Scope 3 emissions reporting for the food and beverage industry
The food and beverage industry faces enormous pressure to run more sustainable and transparent business operations. After all, the food and beverage industry contributes up to 37% of global annual greenhouse gas (GHG) emissions. Both internal and external stakeholders are on board. In response to a September 2020 survey of business leaders, employees and consumers conducted by Edelman Data x Intelligence on behalf of The Nature Conservancy (TNC), 55% of food and beverage industry leader respondents reported increased investments in sustainability processes, and consumer respondents even expressed their willingness to pay higher food and beverage prices to support the industry’s sustainability efforts.
Until recently, companies have focused on reporting scope 1 emissions — direct emissions from sources that a company owns or controls — and scope 2 emissions — indirect emissions from the off-site generation of electricity, steam, heating and cooling bought and consumed by the company. However, now a greater emphasis is placed on scope 3 emissions reporting — which includes all other indirect emissions occurring in a company’s upstream and downstream value chain. This often accounts for more than 70% of the food and beverage industry’s emissions.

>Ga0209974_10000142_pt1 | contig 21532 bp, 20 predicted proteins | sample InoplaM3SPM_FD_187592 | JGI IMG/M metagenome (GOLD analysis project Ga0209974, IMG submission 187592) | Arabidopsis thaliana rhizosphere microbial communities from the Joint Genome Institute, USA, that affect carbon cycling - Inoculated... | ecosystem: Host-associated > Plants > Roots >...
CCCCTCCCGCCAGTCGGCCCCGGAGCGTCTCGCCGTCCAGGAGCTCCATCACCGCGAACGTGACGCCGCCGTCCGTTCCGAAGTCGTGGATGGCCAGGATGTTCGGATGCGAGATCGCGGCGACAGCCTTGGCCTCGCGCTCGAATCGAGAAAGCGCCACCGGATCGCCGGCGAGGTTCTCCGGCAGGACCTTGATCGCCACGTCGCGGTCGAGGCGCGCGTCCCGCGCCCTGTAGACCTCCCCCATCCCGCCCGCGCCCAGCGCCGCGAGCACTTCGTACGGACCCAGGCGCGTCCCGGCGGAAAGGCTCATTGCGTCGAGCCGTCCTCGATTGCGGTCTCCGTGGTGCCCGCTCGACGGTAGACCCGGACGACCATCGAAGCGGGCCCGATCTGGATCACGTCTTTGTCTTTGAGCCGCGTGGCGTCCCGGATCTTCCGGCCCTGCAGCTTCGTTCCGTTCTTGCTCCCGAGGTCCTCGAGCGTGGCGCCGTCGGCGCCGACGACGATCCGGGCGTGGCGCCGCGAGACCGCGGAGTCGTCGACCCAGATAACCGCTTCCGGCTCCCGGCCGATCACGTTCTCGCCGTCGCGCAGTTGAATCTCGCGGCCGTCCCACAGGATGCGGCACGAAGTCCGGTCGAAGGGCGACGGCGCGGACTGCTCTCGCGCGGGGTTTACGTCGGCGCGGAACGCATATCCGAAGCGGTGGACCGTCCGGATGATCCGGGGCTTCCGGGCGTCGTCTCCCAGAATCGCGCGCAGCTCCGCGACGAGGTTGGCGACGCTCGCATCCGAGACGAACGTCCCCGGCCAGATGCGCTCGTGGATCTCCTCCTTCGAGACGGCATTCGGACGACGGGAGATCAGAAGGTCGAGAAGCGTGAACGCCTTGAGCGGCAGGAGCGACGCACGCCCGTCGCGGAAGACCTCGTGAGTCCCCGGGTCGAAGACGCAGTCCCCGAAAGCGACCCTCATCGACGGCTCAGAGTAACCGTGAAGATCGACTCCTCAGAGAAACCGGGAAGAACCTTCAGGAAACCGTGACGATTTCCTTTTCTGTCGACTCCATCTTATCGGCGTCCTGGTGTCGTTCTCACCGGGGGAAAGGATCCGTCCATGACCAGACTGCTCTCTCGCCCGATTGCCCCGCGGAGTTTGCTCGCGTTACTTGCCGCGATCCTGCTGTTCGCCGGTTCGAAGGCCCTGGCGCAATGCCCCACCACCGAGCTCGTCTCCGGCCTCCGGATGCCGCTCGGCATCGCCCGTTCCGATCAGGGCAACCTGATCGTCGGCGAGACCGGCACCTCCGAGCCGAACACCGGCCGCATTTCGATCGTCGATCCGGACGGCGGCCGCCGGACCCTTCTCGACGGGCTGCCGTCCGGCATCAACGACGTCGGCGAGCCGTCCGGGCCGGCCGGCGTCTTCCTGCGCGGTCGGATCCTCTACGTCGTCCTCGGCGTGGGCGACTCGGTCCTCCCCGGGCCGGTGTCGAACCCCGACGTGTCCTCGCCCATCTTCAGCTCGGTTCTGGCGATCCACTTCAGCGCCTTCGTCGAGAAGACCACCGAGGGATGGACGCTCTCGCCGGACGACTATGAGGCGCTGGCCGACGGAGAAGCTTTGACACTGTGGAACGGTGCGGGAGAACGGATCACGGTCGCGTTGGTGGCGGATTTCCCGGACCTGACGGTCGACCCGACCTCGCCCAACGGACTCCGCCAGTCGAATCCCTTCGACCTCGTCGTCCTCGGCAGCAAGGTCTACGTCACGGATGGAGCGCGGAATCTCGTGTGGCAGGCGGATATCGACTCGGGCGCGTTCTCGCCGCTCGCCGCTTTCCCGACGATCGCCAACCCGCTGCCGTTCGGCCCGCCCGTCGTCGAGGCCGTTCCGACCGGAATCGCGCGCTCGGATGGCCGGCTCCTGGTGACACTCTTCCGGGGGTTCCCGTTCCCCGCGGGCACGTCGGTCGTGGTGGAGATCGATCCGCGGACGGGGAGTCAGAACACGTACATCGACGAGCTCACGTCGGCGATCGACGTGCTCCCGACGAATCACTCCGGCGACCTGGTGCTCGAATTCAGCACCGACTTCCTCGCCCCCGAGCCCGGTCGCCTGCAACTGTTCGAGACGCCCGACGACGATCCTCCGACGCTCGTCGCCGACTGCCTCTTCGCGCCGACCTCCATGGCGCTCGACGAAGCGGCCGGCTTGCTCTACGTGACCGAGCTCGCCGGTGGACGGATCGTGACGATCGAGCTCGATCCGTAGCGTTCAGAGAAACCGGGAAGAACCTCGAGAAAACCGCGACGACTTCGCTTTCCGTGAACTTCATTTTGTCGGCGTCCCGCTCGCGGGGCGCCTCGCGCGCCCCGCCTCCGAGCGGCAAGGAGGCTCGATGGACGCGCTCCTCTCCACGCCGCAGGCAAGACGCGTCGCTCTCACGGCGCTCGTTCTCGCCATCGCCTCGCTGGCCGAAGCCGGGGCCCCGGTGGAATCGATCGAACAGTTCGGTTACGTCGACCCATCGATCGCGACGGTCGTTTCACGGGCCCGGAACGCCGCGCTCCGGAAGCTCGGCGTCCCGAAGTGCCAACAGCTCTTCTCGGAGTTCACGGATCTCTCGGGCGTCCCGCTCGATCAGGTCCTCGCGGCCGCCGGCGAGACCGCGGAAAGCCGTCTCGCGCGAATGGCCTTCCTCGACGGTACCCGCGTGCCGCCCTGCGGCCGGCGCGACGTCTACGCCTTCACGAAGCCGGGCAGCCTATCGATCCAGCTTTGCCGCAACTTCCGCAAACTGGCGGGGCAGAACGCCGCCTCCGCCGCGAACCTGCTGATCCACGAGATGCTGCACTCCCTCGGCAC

Calculating, reporting and reducing scope 3 emissions is no easy feat for the food and beverage industry, but UL Solutions experts are here to help. Read our guide to gain a better understanding of the challenges and opportunities food and beverage companies must consider as they embark on their scope 3 emissions reporting journeys.